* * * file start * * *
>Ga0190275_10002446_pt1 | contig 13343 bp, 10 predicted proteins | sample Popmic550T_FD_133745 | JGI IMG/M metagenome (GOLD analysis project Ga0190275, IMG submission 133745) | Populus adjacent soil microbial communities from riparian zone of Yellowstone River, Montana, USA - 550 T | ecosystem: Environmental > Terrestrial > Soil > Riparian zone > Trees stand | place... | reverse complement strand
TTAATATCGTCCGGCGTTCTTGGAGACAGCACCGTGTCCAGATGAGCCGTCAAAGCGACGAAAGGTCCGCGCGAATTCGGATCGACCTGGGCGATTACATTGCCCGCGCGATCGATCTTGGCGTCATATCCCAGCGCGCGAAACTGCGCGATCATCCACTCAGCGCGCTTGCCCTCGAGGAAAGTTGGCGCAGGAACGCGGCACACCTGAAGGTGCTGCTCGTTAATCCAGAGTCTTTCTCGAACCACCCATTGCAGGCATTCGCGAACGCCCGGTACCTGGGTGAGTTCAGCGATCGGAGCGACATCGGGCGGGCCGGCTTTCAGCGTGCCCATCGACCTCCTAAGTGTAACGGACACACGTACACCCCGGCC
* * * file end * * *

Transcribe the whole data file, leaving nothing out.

>Ga0190275_10002446_pt1 | contig 13343 bp, 10 predicted proteins | sample Popmic550T_FD_133745 | JGI IMG/M metagenome (GOLD analysis project Ga0190275, IMG submission 133745) | Populus adjacent soil microbial communities from riparian zone of Yellowstone River, Montana, USA - 550 T | ecosystem: Environmental > Terrestrial > Soil > Riparian zone > Trees stand | place... | reverse complement strand
TTAATATCGTCCGGCGTTCTTGGAGACAGCACCGTGTCCAGATGAGCCGTCAAAGCGACGAAAGGTCCGCGCGAATTCGGATCGACCTGGGCGATTACATTGCCCGCGCGATCGATCTTGGCGTCATATCCCAGCGCGCGAAACTGCGCGATCATCCACTCAGCGCGCTTGCCCTCGAGGAAAGTTGGCGCAGGAACGCGGCACACCTGAAGGTGCTGCTCGTTAATCCAGAGTCTTTCTCGAACCACCCATTGCAGGCATTCGCGAACGCCCGGTACCTGGGTGAGTTCAGCGATCGGAGCGACATCGGGCGGGCCGGCTTTCAGCGTGCCCATCGACCTCCTAAGTGTAACGGACACACGTACACCCCGGCC